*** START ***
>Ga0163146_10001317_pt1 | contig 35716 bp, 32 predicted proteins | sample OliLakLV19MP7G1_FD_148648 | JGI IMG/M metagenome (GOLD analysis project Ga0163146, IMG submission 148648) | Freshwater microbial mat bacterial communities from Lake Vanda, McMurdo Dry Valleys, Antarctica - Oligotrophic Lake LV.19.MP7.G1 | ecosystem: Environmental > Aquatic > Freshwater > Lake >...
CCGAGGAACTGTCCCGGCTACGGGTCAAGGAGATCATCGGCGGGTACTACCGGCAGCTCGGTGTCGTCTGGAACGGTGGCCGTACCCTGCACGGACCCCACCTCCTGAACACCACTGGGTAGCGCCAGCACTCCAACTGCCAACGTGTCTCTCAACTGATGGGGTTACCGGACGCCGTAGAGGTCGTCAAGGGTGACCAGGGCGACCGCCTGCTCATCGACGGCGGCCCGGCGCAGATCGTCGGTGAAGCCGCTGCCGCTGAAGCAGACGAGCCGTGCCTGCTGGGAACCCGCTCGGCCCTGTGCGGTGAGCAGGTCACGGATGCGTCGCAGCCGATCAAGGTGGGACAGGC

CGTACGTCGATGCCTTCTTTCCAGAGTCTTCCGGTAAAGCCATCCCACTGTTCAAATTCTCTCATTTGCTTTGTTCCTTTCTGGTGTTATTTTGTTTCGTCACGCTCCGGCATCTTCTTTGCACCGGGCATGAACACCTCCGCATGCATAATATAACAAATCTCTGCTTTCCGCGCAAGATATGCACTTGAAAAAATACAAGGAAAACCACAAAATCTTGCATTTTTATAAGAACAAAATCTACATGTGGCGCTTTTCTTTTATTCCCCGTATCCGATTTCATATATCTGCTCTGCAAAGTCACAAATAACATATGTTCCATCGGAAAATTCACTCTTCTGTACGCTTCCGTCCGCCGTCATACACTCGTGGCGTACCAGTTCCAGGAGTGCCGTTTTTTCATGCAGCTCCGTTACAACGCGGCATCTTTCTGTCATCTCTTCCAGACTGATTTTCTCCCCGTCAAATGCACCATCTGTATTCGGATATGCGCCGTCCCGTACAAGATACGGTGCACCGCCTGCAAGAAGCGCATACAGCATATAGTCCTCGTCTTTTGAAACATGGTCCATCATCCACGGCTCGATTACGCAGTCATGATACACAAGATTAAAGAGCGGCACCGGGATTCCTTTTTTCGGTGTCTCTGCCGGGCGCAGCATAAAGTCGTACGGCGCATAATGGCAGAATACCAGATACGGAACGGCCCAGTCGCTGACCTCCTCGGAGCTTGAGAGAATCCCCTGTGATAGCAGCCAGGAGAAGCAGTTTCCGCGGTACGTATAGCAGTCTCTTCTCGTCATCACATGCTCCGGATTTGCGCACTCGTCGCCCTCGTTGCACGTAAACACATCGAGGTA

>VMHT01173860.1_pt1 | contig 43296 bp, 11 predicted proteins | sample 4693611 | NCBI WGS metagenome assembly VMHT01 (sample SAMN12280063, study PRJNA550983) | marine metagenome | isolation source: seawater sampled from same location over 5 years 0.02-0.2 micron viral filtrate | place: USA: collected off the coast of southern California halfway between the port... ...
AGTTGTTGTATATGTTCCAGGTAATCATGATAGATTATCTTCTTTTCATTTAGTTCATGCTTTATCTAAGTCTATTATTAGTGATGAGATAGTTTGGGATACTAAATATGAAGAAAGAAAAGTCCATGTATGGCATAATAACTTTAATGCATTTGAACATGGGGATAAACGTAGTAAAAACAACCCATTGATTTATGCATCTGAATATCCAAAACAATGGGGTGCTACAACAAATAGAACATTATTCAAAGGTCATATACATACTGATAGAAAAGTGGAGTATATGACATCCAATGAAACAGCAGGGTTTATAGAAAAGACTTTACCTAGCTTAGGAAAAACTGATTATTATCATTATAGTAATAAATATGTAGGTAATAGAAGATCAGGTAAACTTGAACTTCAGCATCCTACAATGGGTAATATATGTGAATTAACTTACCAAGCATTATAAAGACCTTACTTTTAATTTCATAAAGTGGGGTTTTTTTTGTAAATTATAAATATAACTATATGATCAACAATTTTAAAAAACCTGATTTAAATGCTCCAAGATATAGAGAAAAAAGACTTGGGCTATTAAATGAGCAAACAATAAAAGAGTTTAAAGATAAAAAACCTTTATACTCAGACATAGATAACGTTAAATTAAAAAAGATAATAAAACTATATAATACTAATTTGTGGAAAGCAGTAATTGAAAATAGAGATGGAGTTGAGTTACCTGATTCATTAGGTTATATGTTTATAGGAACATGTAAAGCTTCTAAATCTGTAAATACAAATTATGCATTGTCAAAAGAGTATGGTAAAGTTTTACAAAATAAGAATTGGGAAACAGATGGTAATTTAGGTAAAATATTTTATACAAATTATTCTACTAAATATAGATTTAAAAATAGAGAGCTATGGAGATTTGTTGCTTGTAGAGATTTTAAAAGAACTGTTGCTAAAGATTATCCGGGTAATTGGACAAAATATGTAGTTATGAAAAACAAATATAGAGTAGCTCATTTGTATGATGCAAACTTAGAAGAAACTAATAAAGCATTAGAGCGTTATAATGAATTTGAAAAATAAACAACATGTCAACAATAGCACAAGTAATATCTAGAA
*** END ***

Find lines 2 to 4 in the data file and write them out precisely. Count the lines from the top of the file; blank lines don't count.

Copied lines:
CCGAGGAACTGTCCCGGCTACGGGTCAAGGAGATCATCGGCGGGTACTACCGGCAGCTCGGTGTCGTCTGGAACGGTGGCCGTACCCTGCACGGACCCCACCTCCTGAACACCACTGGGTAGCGCCAGCACTCCAACTGCCAACGTGTCTCTCAACTGATGGGGTTACCGGACGCCGTAGAGGTCGTCAAGGGTGACCAGGGCGACCGCCTGCTCATCGACGGCGGCCCGGCGCAGATCGTCGGTGAAGCCGCTGCCGCTGAAGCAGACGAGCCGTGCCTGCTGGGAACCCGCTCGGCCCTGTGCGGTGAGCAGGTCACGGATGCGTCGCAGCCGATCAAGGTGGGACAGGC

CGTACGTCGATGCCTTCTTTCCAGAGTCTTCCGGTAAAGCCATCCCACTGTTCAAATTCTCTCATTTGCTTTGTTCCTTTCTGGTGTTATTTTGTTTCGTCACGCTCCGGCATCTTCTTTGCACCGGGCATGAACACCTCCGCATGCATAATATAACAAATCTCTGCTTTCCGCGCAAGATATGCACTTGAAAAAATACAAGGAAAACCACAAAATCTTGCATTTTTATAAGAACAAAATCTACATGTGGCGCTTTTCTTTTATTCCCCGTATCCGATTTCATATATCTGCTCTGCAAAGTCACAAATAACATATGTTCCATCGGAAAATTCACTCTTCTGTACGCTTCCGTCCGCCGTCATACACTCGTGGCGTACCAGTTCCAGGAGTGCCGTTTTTTCATGCAGCTCCGTTACAACGCGGCATCTTTCTGTCATCTCTTCCAGACTGATTTTCTCCCCGTCAAATGCACCATCTGTATTCGGATATGCGCCGTCCCGTACAAGATACGGTGCACCGCCTGCAAGAAGCGCATACAGCATATAGTCCTCGTCTTTTGAAACATGGTCCATCATCCACGGCTCGATTACGCAGTCATGATACACAAGATTAAAGAGCGGCACCGGGATTCCTTTTTTCGGTGTCTCTGCCGGGCGCAGCATAAAGTCGTACGGCGCATAATGGCAGAATACCAGATACGGAACGGCCCAGTCGCTGACCTCCTCGGAGCTTGAGAGAATCCCCTGTGATAGCAGCCAGGAGAAGCAGTTTCCGCGGTACGTATAGCAGTCTCTTCTCGTCATCACATGCTCCGGATTTGCGCACTCGTCGCCCTCGTTGCACGTAAACACATCGAGGTA

>VMHT01173860.1_pt1 | contig 43296 bp, 11 predicted proteins | sample 4693611 | NCBI WGS metagenome assembly VMHT01 (sample SAMN12280063, study PRJNA550983) | marine metagenome | isolation source: seawater sampled from same location over 5 years 0.02-0.2 micron viral filtrate | place: USA: collected off the coast of southern California halfway between the port... ...